For Veggie-Oil Vehicle Owners, Fueling Up Means War | Environment | Seven Days | Vermont's Independent Voice

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For Veggie-Oil Vehicle Owners, Fueling Up Means War 

Local Matters

VERMONT -- Eco-minded motorists running their rigs on vegetable oil are on the move in Vermont. Companies specializing in converting diesel engines to burn waste oil are proliferating. But keeping a fuel supply on hand may require greasing a few palms down the road as competition for free, clean oil heats up. Already, there have been some not-so-eco-friendly exchanges.

Farmer Richard Wiswall of East Montpelier has been tapping area restaurants for their oil to power two 1980s-era Mercedes Benzes, two tractors and seven greenhouses on the 148-acre Cate Farm. He tries to keep the lines of communication open with other grease gatherers, but the fact that most supply relationships are informal agreements leaves the door open for others to step in. "In central Vermont, the supply is tight," Wiswall says. "The people who come on board are looking for oil and tend to go to the sources on the common trail. They unknowingly swipe oil from people who've been getting it for a couple of years... We put a sign saying, 'Oil saved for Cate Farm.' Most people respect that, but some people swipe it anyway."

Karen Pearson, co-owner of the Easy Street Café & Restaurant in Waitsfield, a hotbed of veggie-oil vehicles, likes supporting the alternative energy effort. But she also knows how competitive the quest for free fuel has become. So, from the day Easy Street started serving customers, she has exclusively saved the oil from two 5-gallon Fryolators that run in the kitchen through breakfast, lunch and dinner for one collector. She included the anonymous recipient in discussions early on. "We said to him, 'What exactly do you need?'" she says, "and he gave us a little education on that" -- primarily in terms of oil quality. The result, she adds, is a win-win-win for her, the collector and customers.

It's hard to believe restaurateurs like Pearson once paid to have their waste oil taken away. Now, when it piles up out back, tempting other oil-car drivers in the Mad River, "We get phone calls asking about it, and we say that we do have someone to take it," she says. If the oil goes uncollected for a few weeks, she gives her collector a call. "It's like stealth," she says. "He just drives in and puts it in his truck, and then I see him in here for lunch."

That level of cooperation between suppliers and consumers may hold the key to the near-term success of the veggie-powered auto revolution, says Mike Blazewicz. The Burlington-based river restoration and ecological design consultant runs a '91 Volkswagen Jetta on vegetable oil he collects from two sources -- one is Maynard's Snack Bar in Moretown, the other he prefers not to disclose. Blazewicz, who also teaches courses on fuel-tank conversion at Yestermorrow Design/Build School in Warren, hasn't had problems with people clipping his "cubies" -- the cube-shaped cartons that restaurant-quantity vegetable oil comes in. But he sees another potential conflict intensifying on the supply front. "The higher quality the oil, the less problems you're going to have in your engine," he says. "It's becoming less common to find restaurants that are purchasing high-quality oil. There's plenty of oil out there, but a lot of it is either partially hydrogenated or fully hydrogenated. Or the restaurant owners and cooks don't care for it in a way that's going to be useful to us."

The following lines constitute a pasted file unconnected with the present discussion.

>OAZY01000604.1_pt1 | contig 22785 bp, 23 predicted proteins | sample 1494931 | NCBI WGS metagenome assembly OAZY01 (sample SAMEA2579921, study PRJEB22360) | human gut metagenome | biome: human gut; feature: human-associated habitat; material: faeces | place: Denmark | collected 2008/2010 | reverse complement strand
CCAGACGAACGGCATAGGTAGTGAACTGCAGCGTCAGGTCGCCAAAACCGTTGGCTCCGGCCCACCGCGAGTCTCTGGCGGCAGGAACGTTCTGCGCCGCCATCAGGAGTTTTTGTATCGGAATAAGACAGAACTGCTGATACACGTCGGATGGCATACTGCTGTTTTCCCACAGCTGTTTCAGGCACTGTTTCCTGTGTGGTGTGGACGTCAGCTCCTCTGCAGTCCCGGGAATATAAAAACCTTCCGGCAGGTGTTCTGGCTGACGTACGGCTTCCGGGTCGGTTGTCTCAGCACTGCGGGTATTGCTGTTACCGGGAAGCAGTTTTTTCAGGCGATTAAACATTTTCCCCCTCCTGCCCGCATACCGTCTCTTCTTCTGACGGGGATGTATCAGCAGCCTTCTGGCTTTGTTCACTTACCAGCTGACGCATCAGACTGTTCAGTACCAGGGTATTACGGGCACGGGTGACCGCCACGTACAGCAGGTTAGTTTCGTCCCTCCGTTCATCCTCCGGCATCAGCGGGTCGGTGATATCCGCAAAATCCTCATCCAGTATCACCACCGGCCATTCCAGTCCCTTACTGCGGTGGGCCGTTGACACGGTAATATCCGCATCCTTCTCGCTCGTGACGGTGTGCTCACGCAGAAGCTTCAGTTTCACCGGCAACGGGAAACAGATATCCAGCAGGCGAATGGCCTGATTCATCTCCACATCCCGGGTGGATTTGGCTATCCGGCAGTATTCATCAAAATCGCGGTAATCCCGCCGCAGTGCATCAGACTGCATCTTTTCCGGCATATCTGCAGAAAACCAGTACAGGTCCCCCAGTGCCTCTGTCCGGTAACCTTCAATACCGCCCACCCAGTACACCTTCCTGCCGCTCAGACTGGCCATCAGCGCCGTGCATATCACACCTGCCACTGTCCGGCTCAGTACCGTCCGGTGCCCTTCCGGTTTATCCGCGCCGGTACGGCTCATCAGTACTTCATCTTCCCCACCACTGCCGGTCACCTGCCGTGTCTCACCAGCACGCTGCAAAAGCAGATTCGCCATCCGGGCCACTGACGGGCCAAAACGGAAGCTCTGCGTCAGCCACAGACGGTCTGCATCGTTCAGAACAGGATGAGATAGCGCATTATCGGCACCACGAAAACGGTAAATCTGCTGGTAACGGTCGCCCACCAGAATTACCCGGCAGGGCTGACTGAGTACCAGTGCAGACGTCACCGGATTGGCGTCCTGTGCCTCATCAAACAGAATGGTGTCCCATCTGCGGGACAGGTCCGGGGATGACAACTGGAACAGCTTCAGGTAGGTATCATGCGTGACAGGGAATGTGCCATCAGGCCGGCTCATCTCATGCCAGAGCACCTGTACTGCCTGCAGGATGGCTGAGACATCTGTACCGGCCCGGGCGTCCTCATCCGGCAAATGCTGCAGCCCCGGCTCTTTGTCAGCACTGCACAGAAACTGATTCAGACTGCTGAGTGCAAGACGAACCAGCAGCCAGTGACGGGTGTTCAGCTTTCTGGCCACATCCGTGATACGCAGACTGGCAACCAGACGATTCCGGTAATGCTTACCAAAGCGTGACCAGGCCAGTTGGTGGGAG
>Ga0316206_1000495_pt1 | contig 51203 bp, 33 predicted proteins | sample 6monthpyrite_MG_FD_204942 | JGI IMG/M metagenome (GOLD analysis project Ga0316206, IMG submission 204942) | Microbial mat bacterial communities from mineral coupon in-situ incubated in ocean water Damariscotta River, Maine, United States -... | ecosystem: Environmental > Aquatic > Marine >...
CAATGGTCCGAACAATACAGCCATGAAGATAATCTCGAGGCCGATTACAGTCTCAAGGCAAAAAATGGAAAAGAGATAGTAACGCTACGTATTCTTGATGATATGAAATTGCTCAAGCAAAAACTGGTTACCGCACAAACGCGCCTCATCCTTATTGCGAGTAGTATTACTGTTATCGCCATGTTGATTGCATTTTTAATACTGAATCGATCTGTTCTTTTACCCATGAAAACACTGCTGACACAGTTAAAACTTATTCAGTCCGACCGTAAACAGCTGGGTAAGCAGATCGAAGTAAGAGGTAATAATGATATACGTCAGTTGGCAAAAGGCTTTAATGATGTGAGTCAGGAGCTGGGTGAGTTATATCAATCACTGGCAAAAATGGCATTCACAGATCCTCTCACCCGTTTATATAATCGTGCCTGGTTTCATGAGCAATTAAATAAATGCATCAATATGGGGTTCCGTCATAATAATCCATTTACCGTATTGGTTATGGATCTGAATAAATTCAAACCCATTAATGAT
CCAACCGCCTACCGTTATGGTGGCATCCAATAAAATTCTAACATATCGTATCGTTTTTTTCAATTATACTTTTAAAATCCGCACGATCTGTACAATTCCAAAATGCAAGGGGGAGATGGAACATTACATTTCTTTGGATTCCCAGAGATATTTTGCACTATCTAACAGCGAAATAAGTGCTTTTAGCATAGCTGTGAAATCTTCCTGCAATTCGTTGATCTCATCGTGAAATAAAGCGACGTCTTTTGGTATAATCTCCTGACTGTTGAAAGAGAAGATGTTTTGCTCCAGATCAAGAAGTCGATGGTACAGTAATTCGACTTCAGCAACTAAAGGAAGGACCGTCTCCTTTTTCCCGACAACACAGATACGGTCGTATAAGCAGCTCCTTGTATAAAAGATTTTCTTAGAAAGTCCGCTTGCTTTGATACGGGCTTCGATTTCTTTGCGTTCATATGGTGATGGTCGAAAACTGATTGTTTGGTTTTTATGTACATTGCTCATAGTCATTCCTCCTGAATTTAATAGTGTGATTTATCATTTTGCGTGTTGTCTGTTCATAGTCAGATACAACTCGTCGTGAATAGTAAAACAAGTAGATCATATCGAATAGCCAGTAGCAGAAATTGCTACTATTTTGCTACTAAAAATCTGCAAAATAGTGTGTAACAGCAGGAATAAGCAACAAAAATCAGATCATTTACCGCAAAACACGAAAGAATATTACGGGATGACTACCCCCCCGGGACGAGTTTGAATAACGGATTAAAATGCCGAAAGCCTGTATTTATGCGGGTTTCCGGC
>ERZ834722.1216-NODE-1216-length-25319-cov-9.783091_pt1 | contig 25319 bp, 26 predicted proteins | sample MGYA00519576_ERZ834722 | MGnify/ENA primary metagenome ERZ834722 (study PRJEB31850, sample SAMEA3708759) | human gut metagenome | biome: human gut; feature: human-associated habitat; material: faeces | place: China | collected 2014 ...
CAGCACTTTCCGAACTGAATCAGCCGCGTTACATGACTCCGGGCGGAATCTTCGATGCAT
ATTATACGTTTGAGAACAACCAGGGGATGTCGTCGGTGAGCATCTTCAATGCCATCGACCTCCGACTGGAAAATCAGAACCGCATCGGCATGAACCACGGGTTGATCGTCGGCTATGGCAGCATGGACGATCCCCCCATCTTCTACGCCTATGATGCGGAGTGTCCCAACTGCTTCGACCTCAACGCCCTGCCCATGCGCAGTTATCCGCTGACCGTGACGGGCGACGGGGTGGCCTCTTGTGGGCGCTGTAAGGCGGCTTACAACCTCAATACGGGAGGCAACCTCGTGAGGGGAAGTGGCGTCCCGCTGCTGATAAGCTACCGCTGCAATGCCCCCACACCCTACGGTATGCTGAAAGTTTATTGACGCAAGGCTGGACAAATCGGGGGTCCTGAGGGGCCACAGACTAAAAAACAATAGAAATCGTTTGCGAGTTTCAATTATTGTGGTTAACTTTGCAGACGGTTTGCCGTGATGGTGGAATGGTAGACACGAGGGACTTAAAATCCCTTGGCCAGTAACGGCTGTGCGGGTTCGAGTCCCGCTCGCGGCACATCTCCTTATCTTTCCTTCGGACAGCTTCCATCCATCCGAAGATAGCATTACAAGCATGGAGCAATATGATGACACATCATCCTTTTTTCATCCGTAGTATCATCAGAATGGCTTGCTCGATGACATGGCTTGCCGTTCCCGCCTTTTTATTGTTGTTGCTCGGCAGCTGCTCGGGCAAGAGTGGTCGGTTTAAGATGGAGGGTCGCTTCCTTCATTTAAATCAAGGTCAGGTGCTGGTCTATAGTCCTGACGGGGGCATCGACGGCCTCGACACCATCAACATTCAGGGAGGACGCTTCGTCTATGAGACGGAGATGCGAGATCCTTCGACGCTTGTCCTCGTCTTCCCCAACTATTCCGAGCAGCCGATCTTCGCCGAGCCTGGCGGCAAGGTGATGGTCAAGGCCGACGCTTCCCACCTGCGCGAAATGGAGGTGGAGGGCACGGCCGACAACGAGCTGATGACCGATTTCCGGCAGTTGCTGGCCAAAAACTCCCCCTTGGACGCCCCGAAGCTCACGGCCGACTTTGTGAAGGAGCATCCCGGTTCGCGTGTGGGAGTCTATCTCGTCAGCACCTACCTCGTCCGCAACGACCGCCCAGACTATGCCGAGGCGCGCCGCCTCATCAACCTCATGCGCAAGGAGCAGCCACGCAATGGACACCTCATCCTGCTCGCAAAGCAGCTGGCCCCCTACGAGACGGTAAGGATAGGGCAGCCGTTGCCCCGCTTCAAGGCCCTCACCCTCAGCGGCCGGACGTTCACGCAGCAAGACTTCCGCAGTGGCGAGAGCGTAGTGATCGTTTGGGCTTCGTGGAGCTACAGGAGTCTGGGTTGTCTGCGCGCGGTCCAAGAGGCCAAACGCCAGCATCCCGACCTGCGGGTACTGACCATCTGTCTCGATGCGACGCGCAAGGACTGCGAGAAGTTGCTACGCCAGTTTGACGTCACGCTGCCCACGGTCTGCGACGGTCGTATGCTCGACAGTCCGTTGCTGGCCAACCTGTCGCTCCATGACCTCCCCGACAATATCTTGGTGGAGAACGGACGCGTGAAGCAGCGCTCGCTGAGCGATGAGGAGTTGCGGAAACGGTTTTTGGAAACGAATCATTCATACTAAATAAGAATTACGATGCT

Blazewicz isn't complaining, though, and knows the relationship between suppliers and consumers is a two-way street requiring that oil collectors not take their suppliers for granted. "I think it's important for people who are taking vegetable oil from restaurant owners to be mindful, to be responsible in that pickup," he says, "so as to keep that relationship a positive one."

Liz Fukushima, an acupuncturist and Chinese herbal medicine practitioner in Burlington, avoids the supply problem by running her '02 Volkswagen Golf on retail vegetable oil. After converting her fuel tank to burn vegetable oil last spring, she pays about $2.83 per gallon for over-the-counter soybean oil. With diesel fuel at the pump going for roughly $3.10 at press time, Fukushima doesn't save much money by going greasy, but she enjoys making a smaller environmental footprint through reduced toxic emissions. Still, she's on the hunt for a street-level source to help her recycle while commuting. "I have a couple of leads that I won't disclose," she says. "The ideal thing in the waste-veggie-oil world is to find a place that produces at the rate that you want it . . . If you can find the local guy who's dumping 5 gallons in the dumpster, and keep that out of the loop, that's really cool."

In a capitalist marketplace, these supply-and-demand dynamics point to inevitable conclusions for vegetable oil vehicles. "It's a matter of time before people are going to be paying for vegetable oil," Wiswall says. "As diesel fuel keeps going up, vegetable oil becomes more valuable." His advice for would-be greasecar jockeys: Find a steady fuel supply before making the move to vegetable-powered locomotion.

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About The Author

Erik Esckilsen

Erik Esckilsen

Erik Esckilsen is a contributing writer for Seven Days and Kids Vermont. He is also a professor of rhetoric and digital storytelling at Champlain College.


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